There’s also a great deal to be gained in re-framing our cognitive patterns with manifestation to replace and challenge the limiting beliefs many of us hold. The implementation of regular repetition of positive affirmations can break these unhelpful cognitive patterns. Growing up in an Asian household, I was not only constantly compared to other kids but humility was upheld as the most important virtue. Over time, this definitely contributed to my low self esteem and catastrophic thinking tendencies. However, the practice of catching a negative thought and actively substituting it with a positive affirmation slowly but surely shifted my thinking patterns. At first it did feel kinda dumb forcing myself to think certain statements over and over again but hey, if I could trick myself into thinking I’m the worst human on planet earth, I could equally convince myself into believing I’m the hottest bitch alive.
Here’s where I’m going to pull a Hannah Montana transformation moment and jump on the manifestation hater bandwagon. Not just because I’m pressed that my promised six-figure-salary has not materialised into my current reality, but also because the online movement of manifestation should be criticised. As it’s gained increasing influence amongst the predominantly young demographic of TikTok and Instagram, the core message of manifestation has been diluted and misconstrued. Those twinkling videos with its grainy graphics make bold and universally applicable claims—that are vaguer than the messages you get in fortune cookies—are purposely designed to keep you watching or interacting with the account. When you boil it down, this content is no more than an easy and cheap strategy for generating coin.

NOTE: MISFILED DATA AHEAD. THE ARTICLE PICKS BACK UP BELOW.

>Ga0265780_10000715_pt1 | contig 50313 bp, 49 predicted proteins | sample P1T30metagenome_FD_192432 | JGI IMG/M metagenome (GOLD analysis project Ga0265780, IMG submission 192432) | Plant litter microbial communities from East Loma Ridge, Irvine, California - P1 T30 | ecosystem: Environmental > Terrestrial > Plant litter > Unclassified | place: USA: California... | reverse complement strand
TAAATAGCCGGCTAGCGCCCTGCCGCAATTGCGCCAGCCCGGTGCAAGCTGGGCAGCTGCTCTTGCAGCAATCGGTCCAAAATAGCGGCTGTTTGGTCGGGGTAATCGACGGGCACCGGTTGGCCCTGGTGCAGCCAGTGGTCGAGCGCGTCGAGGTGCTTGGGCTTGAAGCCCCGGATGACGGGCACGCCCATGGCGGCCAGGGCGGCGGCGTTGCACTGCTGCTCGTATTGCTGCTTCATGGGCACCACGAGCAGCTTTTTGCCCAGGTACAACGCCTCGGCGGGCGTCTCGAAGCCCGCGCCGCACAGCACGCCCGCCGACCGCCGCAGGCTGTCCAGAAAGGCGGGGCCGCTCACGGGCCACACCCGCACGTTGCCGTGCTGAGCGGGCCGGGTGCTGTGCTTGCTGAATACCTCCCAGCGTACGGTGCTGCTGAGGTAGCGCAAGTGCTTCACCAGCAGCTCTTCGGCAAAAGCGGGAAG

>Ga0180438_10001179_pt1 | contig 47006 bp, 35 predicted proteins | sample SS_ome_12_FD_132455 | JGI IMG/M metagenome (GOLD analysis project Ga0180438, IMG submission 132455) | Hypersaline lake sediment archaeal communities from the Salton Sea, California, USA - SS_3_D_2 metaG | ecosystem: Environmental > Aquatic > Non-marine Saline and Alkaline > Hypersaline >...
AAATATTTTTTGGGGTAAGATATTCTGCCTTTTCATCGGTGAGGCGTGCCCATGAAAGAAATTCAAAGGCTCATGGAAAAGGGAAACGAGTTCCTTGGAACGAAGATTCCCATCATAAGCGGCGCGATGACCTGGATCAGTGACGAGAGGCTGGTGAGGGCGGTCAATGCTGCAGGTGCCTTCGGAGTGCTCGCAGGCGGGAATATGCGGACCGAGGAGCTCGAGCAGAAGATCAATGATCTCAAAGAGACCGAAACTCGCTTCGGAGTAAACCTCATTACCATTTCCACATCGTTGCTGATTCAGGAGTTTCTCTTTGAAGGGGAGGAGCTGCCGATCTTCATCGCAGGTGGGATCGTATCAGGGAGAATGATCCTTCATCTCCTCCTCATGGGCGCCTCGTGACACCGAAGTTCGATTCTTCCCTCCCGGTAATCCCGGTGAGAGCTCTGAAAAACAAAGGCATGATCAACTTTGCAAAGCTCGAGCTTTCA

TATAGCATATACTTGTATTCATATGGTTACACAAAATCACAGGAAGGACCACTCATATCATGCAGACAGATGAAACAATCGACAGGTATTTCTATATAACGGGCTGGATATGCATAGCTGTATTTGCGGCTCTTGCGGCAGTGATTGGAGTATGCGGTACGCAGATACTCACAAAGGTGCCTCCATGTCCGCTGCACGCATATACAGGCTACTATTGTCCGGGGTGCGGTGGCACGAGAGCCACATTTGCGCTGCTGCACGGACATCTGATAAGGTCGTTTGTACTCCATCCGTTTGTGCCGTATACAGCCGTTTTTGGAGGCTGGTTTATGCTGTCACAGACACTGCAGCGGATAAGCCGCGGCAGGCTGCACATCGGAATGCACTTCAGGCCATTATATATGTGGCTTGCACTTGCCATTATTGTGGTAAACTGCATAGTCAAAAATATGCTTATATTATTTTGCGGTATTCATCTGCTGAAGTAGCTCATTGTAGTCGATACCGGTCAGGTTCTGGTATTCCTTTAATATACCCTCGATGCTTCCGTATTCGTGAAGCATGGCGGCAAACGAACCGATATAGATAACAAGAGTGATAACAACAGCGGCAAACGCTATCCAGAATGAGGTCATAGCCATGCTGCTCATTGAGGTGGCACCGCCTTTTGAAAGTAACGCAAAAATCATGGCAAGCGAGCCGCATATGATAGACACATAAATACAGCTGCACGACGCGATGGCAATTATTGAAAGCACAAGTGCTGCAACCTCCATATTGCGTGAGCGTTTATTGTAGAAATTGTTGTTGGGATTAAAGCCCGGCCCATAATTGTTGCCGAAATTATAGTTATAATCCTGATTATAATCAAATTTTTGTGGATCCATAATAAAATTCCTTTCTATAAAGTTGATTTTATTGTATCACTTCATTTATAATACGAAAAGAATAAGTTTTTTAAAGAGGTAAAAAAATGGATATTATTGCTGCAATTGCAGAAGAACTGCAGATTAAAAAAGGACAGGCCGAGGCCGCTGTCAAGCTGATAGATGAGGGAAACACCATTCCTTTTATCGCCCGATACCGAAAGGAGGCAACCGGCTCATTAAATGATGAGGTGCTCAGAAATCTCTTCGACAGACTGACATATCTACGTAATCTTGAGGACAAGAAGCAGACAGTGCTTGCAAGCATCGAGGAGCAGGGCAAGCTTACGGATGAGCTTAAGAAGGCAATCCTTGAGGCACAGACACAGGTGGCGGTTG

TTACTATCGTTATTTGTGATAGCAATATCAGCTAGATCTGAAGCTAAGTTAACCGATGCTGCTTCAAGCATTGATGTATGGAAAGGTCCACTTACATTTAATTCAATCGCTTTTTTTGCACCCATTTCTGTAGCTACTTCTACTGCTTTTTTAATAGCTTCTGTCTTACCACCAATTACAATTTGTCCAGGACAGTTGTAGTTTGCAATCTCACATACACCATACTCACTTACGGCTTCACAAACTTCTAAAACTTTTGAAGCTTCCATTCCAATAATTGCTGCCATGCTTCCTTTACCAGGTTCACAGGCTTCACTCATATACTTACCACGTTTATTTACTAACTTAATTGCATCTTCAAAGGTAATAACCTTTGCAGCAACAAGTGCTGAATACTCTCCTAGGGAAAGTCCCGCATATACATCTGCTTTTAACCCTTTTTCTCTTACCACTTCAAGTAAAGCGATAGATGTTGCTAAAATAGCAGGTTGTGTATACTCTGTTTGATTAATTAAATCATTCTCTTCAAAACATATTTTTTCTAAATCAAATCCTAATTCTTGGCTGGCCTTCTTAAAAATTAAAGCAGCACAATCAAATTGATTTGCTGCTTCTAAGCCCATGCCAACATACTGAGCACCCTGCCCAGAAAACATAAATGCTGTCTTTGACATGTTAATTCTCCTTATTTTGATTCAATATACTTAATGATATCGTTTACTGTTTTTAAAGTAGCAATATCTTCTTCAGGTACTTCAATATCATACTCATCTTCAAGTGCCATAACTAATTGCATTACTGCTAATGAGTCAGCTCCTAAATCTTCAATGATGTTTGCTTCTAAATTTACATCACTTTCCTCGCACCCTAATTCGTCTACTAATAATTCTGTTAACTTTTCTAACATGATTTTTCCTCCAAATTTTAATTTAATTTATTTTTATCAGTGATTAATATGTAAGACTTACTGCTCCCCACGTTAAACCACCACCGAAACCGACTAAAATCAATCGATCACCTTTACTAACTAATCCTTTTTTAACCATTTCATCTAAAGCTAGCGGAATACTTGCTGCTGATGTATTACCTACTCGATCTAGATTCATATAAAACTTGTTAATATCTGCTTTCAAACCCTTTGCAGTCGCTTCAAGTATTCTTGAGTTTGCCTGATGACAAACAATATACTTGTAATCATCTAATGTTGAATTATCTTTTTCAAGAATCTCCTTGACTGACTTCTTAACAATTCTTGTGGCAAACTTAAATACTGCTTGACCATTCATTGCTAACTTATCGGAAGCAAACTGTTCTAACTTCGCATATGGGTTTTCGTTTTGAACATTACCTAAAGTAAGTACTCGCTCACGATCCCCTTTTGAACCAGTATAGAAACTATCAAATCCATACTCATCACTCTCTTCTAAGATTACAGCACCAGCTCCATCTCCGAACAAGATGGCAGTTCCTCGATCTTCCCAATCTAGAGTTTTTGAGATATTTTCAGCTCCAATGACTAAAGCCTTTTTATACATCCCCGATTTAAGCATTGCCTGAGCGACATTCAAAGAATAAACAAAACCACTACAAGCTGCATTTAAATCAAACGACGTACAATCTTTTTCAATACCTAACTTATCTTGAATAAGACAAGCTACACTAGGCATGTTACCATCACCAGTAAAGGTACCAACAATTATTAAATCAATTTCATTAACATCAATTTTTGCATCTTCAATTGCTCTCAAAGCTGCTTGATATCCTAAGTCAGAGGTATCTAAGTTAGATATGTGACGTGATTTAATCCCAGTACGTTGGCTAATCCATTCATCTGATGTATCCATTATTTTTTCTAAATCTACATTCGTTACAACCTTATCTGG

Also notice how many of these creators rarely encourage their audience to take practical action when it comes to achieving their desires? Positive thinking alone cannot change your material circumstances, no matter how many rose quartzes you own or manifesting journals you fill. Sitting around waiting for things to fall into our laps can make us more complacent. Wishful thinking not only makes us less likely to achieve our goals, but also places too much emphasis on the power of our thoughts. This can be especially harmful for people who struggle with certain mental disorders like anxiety and obsessive-compulsive disorder where recurring, intrusive, and all-consuming thoughts already cause difficulties in their everyday life.
But hands down my biggest bone to pick with manifestation is its financial content. We’ve all seen those videos of privileged LA influencers who buy $30 Erewhon salads condescendingly proclaiming that “being rich is a mindset!”. Babes, I’ll start believing money comes easy to me in my next life where, fingers crossed, I’m reincarnated into a nepotism baby with daddy’s credit card to help me live my best! dream! life! Clearly, manifestation TikTok is pretty tone deaf when it comes to systemic classism.
To conclude, I think Facebook’s relationship status option of “it’s complicated” sums up my relationship with manifestation. However, instead of taking a side or remaining neutral, perhaps the best approach to this subject is to just take it less seriously. With the online movement of manifestation becoming increasingly more self-aware, we’re now seeing the concept portrayed ironically through Instagram meme accounts like @afffirmations and the local fave @aucklandaffirmations. And in my unqualified opinion, that is arguably one of the greatest niches of the internet.
But, if you ever catch me chanting to myself in the mirror “I do not regret my entire existence”, I am 1000%, absolutely, and most definitely saying that for the lols.